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Which F1 team has improved the most in 2024?

While it's still too early for definitive conclusions on Formula 1's 2024 pecking order, some trends have become apparent over which teams have done their homework better than others.

Max Verstappen, Red Bull Racing RB20, Charles Leclerc, Ferrari SF-24, George Russell, Mercedes F1 W15, Sergio Perez, Red Bull Racing RB20, Carlos Sainz, Ferrari SF-24, the rest of the field at the start

Photo by: Sam Bloxham / Motorsport Images

Under stable regulations, the new season is bearing an awful lot of similarities to how 2023 finished. Behind the sovereign Red Bull, Ferrari appears second-quickest, retaining its qualifying pace but adding a huge step in race performance to leap clear of the chasing pack.

After two rounds on vastly different circuits, the race between Mercedes and McLaren remains too close to call, with the strengths and weaknesses of both cars on full display in Saudi Arabia.

Then there is Aston Martin, the revelation of the first half of 2023 that has kept improving but not quite as much as its aforementioned rivals, and therefore slipping to fifth, while a chasm appears to have opened up behind it.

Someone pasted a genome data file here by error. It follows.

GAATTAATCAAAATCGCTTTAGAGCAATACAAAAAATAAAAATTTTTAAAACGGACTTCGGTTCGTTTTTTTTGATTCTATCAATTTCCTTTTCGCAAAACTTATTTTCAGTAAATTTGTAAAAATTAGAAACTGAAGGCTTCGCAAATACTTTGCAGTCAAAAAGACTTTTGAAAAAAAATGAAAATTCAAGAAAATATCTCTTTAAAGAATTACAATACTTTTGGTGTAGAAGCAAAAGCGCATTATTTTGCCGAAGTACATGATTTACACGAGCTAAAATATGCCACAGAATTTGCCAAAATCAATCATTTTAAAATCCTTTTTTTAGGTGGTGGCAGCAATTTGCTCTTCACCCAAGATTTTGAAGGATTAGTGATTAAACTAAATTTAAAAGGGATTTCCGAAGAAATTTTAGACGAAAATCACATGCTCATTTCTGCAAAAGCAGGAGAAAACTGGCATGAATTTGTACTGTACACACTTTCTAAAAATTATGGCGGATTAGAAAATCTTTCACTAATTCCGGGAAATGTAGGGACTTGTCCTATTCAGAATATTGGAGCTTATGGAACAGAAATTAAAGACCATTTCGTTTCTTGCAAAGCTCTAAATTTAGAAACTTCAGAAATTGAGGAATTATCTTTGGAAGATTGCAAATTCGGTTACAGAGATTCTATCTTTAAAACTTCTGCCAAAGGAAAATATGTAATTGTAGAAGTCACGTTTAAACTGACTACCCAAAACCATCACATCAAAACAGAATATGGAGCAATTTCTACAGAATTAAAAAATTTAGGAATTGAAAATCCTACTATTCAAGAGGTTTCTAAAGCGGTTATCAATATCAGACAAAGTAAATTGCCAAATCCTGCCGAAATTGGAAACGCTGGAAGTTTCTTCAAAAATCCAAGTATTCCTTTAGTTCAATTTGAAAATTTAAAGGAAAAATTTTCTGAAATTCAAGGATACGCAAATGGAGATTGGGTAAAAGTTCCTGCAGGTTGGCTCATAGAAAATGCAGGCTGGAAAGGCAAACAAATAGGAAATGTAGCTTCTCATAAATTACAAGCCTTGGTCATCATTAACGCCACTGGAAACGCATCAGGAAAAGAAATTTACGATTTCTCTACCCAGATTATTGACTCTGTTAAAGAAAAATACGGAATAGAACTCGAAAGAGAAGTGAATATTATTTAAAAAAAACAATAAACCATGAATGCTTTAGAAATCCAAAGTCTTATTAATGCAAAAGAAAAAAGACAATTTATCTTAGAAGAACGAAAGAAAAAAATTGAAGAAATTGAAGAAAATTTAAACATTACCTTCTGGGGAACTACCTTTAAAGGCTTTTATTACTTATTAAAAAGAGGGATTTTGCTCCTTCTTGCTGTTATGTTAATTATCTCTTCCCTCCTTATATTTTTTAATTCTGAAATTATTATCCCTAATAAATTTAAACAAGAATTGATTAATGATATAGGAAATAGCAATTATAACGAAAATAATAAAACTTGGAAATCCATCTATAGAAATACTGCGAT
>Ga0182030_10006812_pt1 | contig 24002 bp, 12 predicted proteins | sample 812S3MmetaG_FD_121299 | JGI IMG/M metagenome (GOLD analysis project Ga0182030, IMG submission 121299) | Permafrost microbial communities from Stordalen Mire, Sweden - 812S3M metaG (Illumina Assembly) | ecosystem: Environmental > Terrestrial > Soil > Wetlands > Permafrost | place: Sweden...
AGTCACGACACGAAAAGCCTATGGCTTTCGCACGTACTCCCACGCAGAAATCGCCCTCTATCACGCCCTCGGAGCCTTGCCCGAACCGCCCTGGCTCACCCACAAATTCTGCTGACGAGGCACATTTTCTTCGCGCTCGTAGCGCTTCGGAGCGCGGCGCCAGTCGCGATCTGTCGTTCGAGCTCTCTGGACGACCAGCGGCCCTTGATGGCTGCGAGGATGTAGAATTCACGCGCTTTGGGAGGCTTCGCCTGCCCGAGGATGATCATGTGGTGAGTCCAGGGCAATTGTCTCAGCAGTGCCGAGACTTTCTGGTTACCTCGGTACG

Qualifying performance 2023 vs 2024

Team Bahrain Saudi Arabia
Red Bull -0.6s -0.8s
Ferrari -0.85s -0.7s
Mercedes -0.8s -0.5s
McLaren -1.5s -1.2s
Aston Martin -0.8s -0.8s
Alpine -0.1s +0.3s
Williams -1.2s -1.0s
RB -1.3s -1.4s
Haas -1.0s -0.4s
Sauber -0.7s -0.3s

Compared to last year, Alpine is clearly the odd one out, the only team that managed to be slower in Jeddah than it was in 2023 due to its late concept change that presented a sideways step.

On the other spectrum is McLaren, which can vie with RB for the title of most improved team over the past 12 months.

McLaren is one of the teams to have made the biggest improvement in the past 12 months

McLaren is one of the teams to have made the biggest improvement in the past 12 months

Photo by: Andy Hone / Motorsport Images

In McLaren's case, a good chunk of the roughly 1.2 to 1.3 seconds it found came across 2023, with several major upgrades around Austria and Singapore allowing it to close the year as the second-fastest team.

RB also made big gains in 2023 thanks to continuous floor development and a suspension change that made it one of the best teams in low-speed corners.

But, listening to comments from Yuki Tsunoda and Daniel Ricciardo, the Anglo-Italian squad still has more time to find on high-fuel loads, lacking some grip in race trim.

On one-lap pace, Williams is the third-most improved team, strengthening the belief that results will follow once it manages to complete cleaner race weekends than Bahrain and Jeddah.

Out of last year's bottom four outfits, Sauber has had the most disappointing start, finding a reasonable chunk of lap time but not as much as its direct rivals, showing just how brutal the relative game of F1's relentless development race can be.

Race trim the real gain for Ferrari, but has Mercedes really fixed its issues?